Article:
Low Blood Flow: The Cold Truth About Poor Circulation Leading to Diabetes

Poor Circulation

If your hands and feet stay cold, perhaps even numb, it’s an almost sure sign you have poor circulation. While decreased blood flow can be a symptom of several medical problems, one of the most common is diabetes.

The symptom might seem mild, but if left unchecked, poor circulation puts you at risk for limb, heart, kidney, brain, and eye damage.

Consequently, it’s important to know how your poor circulation developed and how you can improve the condition.

How Does Diabetes-Related Poor Circulation Happen?

  1. Diabetes can lead to poor circulation in several ways. In many cases, high glucose levels can be the culprit. Over time, high glucose levels in your blood can cause damage to the lining of your small blood vessels, impeding your circulation.
  1. Diabetes also increases your risk of peripheral arterial disease (PAD). Based on data from the American Diabetes Association, 1 in 3 people over age 50 with diabetes has PAD. The fatty deposits common to this condition narrow the blood vessels, mainly in your legs and feet. As this happens, your chances of having a stroke or heart attack rise significantly.


Identifying Poor Circulation

Diabetic neuropathy — cold or numb hands or feet — is a common sign of poor circulation in diabetes. However, according to United Kingdom-based Global Diabetes Community, you should alert your doctor if you experience these symptoms, as well:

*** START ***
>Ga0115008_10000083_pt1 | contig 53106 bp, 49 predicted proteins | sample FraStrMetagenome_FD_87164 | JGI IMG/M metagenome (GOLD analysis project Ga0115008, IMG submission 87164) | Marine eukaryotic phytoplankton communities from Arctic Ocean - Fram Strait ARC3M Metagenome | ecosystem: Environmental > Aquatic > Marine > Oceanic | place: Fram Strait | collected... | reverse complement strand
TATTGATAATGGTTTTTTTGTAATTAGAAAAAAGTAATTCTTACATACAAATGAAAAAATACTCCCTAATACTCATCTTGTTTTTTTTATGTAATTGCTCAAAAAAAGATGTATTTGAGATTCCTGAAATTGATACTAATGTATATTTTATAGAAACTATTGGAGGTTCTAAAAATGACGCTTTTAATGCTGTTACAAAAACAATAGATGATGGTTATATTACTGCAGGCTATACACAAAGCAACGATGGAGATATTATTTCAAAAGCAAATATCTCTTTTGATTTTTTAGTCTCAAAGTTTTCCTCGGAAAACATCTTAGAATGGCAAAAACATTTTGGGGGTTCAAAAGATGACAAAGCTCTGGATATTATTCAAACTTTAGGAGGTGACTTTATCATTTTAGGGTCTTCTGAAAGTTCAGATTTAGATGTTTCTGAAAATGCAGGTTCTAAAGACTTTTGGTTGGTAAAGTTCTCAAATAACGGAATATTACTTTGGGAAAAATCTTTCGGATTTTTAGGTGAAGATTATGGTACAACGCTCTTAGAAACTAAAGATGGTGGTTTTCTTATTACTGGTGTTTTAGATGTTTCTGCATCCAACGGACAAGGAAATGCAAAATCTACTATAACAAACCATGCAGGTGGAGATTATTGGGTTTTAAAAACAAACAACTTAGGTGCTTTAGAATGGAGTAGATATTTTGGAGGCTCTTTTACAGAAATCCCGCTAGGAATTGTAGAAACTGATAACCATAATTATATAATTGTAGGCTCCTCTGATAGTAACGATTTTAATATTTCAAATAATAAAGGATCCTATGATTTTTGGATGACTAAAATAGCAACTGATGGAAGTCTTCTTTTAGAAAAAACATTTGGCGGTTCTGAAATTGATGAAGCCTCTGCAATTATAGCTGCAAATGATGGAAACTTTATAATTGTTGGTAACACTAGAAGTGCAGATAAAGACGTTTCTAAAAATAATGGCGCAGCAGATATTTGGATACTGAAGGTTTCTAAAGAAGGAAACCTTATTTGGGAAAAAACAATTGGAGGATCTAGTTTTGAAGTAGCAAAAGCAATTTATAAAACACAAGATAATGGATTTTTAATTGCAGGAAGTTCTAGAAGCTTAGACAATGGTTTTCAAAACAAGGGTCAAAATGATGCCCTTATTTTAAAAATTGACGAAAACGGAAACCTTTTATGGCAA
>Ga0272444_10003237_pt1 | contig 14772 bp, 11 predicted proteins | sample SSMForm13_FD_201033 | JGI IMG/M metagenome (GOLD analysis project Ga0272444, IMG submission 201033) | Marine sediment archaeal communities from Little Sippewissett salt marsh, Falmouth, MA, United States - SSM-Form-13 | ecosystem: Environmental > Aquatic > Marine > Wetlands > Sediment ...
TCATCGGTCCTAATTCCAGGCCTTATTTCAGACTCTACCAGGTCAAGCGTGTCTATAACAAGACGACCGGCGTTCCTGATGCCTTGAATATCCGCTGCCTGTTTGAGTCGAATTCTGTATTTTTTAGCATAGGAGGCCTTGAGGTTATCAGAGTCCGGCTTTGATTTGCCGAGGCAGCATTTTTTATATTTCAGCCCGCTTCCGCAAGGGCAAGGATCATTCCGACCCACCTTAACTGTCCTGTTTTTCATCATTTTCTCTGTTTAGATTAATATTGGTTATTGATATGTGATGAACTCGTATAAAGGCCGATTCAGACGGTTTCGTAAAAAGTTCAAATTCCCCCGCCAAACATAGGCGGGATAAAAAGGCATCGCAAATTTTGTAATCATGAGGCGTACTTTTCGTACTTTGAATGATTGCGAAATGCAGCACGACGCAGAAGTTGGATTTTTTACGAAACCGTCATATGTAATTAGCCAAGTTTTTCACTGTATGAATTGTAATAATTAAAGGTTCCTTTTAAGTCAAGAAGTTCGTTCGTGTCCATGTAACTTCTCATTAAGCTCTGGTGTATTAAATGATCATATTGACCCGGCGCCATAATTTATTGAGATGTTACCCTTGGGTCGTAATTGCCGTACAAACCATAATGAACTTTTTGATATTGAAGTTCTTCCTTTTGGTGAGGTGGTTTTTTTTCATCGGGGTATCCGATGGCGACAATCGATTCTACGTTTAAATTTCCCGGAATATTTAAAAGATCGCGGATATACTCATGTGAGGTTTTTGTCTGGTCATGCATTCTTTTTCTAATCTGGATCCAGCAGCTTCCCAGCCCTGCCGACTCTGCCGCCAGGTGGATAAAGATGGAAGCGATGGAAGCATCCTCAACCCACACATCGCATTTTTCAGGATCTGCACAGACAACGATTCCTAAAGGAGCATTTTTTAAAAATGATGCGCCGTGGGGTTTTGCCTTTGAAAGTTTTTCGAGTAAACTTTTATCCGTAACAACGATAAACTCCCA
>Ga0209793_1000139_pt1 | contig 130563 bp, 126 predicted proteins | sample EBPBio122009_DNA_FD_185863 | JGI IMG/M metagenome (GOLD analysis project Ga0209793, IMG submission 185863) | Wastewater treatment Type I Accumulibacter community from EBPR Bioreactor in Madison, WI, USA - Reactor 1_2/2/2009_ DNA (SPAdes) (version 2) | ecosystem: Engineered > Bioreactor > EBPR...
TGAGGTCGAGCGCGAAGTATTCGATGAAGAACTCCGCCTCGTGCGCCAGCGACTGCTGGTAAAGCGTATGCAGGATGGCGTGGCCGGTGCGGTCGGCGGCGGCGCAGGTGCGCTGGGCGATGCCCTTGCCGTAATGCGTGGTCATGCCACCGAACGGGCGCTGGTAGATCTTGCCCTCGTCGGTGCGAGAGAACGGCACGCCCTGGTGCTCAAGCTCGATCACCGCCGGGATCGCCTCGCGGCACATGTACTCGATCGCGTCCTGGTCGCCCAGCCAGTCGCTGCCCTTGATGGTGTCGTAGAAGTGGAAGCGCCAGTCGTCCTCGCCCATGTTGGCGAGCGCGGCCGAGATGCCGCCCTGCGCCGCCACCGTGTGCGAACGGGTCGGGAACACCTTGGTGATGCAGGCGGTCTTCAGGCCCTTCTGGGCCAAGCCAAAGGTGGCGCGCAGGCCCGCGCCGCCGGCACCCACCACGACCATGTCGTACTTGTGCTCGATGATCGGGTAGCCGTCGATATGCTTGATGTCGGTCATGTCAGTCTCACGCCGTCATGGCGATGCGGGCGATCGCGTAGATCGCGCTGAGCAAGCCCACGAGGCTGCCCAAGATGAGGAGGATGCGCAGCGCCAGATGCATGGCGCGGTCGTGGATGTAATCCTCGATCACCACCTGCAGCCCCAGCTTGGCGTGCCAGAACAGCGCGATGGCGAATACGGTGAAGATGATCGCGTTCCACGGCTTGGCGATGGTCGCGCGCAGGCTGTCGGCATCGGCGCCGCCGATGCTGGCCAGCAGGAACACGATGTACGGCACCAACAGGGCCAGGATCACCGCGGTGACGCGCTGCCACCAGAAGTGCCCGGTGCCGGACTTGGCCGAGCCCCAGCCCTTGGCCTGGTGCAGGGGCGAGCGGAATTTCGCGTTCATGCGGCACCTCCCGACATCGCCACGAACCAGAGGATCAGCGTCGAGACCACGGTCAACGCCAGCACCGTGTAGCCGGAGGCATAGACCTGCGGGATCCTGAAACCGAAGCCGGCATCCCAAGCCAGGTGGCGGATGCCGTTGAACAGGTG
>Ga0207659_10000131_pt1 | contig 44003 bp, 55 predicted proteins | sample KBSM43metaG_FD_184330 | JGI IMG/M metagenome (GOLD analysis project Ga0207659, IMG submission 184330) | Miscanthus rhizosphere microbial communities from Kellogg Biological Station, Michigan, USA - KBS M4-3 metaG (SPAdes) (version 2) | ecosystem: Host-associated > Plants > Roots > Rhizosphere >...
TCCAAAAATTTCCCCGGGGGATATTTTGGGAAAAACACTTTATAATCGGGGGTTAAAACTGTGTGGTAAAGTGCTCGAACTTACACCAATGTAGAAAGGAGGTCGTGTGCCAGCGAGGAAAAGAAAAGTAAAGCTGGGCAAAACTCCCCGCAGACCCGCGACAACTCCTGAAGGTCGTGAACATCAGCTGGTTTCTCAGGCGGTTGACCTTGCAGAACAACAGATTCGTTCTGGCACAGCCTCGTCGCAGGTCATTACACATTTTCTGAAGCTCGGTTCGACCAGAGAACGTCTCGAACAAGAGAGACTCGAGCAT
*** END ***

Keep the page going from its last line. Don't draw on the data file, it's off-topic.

• Pain when walking, particularly in calves, thighs, and buttocks
  • Chest pain during exertion
  • High blood pressure
  • Infections in your feet
  • Trouble seeing
  • Hair loss on legs or feet
  • Dry, cracked skin on feet
  • Slow-healing wounds on feet
  • Brittle toenails
  • Erectile dysfunction


Can You Improve Your Circulation?

Yes, you can. According to The Diabetes Council, there are several things you can to do improve your blood flow.

  • Exercise is one of the best ways to improve blood flow to your hands, feet, legs, and other parts of the body. At least five days a week, try to bike, run, walk, swim, or get some other type of aerobic exercise for 30 minutes. In fact, according to the United Kingdom’s National Health Service, exercising consistently for 6 months can produce a 20-percent improvement in ankle blood pressure. This reduction points to PAD improvement, as well as increased circulation.
  • Keep your blood sugar levels under control. Aim for keeping your blood sugar at the levels recommended by the American Diabetes Association for both before and after meals.
  • Control your blood pressure and cholesterol levels, trying to maintain levels recommended by the American Heart Association. Take medication, if necessary.
  • Wear warm diabetic (compression) socks. If your feet can’t feel temperature, avoid putting them in a hot bath.
  • Check your feet daily for any injuries.
  • Lose weight.
  • Stop smoking.

Pay attention to what your body tells you. If you start to develop symptoms of poor circulation, talk with your doctor or contact the Amputation Prevention Centers of America. Addressing the problem early could prevent infections, amputations, and worsening cardiovascular health issues.

What’s Behind that Non-Healing Wound? | Living with Diabetes